Performance / Discourse / Livestream

Rest Assured. Bodi No Be Fayawood

In an unprecedented collaboration with Jazzfest Berlin the independent arts space SAVVY Contemporary in Wedding will create an island of radical care and an open space for encounters, exchange and regeneration to be shared by musicians, artists and theoreticians from communities that are constantly reminded that their breath and the mere act of breathing are permanently in a precarious state.

Performance by Dorothée Munyaneza during the INVOCATIONS programme of the SAVVY Contemporary project Rhythmanalysis in 2017

Performance by Dorothée Munyaneza during the INVOCATIONS programme of the SAVVY Contemporary project Rhythmanalysis in 2017

© Raisa Galofre

Past Dates

The 2020 festival edition takes place online.
Watch this concert live on Jazzfest Berlin on Demand and in the festival stream or as a recording afterwards.

The last weeks, the last months, the last years have been exhausting. Indeed some existences – especially for Black and Brown people in certain societies – are exacting and debilitating. The struggles seem to be endless. Continuously, we are reminded of the fact that our breaths or the mere act of breathing, for some, is in a permanent state of precarity.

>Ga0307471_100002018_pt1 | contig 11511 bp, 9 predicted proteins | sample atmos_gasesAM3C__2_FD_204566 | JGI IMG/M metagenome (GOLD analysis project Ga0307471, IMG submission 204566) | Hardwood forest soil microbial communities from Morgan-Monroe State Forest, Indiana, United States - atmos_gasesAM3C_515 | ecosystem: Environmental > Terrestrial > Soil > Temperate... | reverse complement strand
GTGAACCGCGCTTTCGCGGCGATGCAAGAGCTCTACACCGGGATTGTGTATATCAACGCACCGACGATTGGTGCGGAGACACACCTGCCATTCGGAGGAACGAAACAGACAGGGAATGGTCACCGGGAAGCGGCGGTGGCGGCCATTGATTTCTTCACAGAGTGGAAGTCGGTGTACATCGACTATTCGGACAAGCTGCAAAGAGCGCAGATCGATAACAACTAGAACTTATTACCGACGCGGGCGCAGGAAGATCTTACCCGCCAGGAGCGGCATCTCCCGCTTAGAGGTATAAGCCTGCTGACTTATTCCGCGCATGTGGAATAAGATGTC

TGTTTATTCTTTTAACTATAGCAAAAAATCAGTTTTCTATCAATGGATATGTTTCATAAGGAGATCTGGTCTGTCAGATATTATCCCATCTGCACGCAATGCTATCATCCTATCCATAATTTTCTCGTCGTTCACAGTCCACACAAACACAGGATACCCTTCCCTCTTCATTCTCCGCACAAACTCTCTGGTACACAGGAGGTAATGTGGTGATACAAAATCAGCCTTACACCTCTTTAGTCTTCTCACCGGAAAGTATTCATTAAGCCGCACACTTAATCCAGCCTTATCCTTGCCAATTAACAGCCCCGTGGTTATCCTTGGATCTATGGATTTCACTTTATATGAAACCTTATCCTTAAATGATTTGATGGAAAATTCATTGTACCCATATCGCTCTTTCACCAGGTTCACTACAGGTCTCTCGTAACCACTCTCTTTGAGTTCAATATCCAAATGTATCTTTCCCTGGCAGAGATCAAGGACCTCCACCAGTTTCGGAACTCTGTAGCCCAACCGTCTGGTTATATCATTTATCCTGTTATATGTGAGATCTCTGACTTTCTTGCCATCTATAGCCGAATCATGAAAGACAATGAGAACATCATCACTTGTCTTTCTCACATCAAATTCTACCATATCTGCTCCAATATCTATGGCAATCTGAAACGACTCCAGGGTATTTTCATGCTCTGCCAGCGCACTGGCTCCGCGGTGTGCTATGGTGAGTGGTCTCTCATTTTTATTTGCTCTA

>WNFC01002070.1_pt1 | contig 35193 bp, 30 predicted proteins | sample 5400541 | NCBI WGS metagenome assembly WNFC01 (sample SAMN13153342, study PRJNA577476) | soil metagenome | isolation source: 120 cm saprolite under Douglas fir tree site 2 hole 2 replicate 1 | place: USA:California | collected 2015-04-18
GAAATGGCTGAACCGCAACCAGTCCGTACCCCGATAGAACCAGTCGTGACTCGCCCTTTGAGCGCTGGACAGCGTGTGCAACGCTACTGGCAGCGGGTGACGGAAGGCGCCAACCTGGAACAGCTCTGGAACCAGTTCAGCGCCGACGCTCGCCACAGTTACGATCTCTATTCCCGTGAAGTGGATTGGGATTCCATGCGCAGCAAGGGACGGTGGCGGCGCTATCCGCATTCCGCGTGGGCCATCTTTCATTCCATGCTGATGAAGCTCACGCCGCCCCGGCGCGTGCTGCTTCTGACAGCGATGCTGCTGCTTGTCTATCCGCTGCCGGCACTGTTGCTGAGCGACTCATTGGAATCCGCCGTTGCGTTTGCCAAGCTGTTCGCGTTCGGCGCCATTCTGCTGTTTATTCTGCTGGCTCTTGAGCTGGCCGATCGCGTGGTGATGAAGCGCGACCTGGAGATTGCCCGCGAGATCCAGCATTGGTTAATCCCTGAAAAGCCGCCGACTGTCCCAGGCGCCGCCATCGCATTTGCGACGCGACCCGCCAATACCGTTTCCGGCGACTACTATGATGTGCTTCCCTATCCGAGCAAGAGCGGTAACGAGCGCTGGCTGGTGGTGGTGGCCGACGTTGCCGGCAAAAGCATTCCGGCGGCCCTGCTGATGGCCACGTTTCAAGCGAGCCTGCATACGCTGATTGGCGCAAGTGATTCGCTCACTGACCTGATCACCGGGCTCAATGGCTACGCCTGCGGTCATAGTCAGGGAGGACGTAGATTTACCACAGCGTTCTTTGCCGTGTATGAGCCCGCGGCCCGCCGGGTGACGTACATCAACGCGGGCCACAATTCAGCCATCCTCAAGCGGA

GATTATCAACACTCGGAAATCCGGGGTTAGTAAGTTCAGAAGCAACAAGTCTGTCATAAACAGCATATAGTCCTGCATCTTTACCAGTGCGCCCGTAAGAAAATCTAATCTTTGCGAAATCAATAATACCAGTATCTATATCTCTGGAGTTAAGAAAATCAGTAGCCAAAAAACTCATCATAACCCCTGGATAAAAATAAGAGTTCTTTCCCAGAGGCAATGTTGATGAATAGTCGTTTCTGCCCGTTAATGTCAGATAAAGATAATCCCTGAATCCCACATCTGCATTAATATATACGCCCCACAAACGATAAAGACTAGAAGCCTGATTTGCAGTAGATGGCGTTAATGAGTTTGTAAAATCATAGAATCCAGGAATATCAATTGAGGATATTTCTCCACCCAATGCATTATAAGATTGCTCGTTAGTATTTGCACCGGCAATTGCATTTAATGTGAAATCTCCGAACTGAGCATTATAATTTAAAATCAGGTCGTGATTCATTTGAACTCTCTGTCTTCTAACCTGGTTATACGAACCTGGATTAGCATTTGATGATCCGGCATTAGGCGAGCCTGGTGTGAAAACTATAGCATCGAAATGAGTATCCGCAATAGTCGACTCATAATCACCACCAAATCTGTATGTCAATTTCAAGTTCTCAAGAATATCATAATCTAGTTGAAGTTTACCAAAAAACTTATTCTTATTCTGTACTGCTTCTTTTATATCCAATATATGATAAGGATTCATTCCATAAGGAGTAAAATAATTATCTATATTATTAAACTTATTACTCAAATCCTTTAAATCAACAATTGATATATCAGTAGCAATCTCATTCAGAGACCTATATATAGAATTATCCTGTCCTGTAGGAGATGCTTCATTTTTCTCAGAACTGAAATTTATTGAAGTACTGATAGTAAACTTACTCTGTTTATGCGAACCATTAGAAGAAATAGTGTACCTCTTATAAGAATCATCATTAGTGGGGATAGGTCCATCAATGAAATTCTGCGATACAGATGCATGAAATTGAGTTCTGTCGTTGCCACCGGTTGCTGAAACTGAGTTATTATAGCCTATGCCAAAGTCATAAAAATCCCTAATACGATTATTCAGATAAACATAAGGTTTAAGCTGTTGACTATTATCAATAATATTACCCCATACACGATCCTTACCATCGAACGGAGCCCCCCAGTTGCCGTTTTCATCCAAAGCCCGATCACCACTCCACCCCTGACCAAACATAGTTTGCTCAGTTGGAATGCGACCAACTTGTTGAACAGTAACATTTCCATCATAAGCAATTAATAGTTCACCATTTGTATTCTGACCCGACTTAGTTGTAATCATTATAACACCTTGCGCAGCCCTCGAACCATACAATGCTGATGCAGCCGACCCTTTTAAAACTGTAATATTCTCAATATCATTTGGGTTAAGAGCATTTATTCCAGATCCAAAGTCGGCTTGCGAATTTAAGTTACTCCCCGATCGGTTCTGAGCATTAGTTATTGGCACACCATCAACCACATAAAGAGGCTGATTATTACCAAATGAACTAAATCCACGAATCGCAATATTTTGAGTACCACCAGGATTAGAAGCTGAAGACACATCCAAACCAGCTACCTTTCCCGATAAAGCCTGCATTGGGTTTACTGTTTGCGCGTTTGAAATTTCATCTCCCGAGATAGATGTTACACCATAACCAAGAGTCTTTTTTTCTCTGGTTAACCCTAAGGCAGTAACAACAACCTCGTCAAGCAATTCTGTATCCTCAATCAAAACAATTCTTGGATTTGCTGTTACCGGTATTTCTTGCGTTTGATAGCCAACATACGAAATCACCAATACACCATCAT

Breathe. Rest. Refuel.

With all the pressures, and the wish to stand our grounds in the face of adversities, we forget to retreat, to find ways of rejuvenation, to rehabilitate, to recoil. How do we stand our grounds, how do we fight back in contexts of prolonged adversity?

Breathe. Rest. Refuel.

“Rest Assured. Bodi No Be Fayawood” is an effort to take a break. To rest. It is an opportunity to claim the right to retreat as a possibility of invigoration. To breathe. In times when being and breathing, when walking, working, playing while black remains perilous, we need to create spaces in which we can find solace, sanctuaries of and for resuscitation. In an unprecedented collaboration with Jazzfest Berlin, the independent art space SAVVY Contemporary will create an island of radical care, of being and breathing for and with Black and Brown musicians, artists and theorists. After two days of encounters and regeneration, the artists will open up their exchange to the public in an INVOCATION of and on the poetics and precarity of breath with music, performances, lectures, and storytelling.

Breathe. Rest. Refuel.

Contributions & Contributors

Mazen Kerbaj: “I Will Be Assuming You Are on the Other Side of the Screen (and That You Are Focused)” Sonic Performance

Being an improvising musician means to be constantly in the here and now. Nowadays, in the age of social distancing, the now is still a possible reality, whereas the here is fragmented in as many pieces as there are viewers. This means for the musician that they need to make a big effort in substituting the camera for the audience, and to believe that behind the camera the audience is actually here and now. The audience however needs to make a bigger effort by extracting themselves mentally from their actual physical surroundings, in order to be here, now.

Kalaf Epalanga: “A Good Citizen” Sonic Experience

Cities are made of people, the legend Zé da Guiné told me – one of those musical beings who are only born from time to time – by pointing out how its citizens moved through spaces that we were not supposed to call home.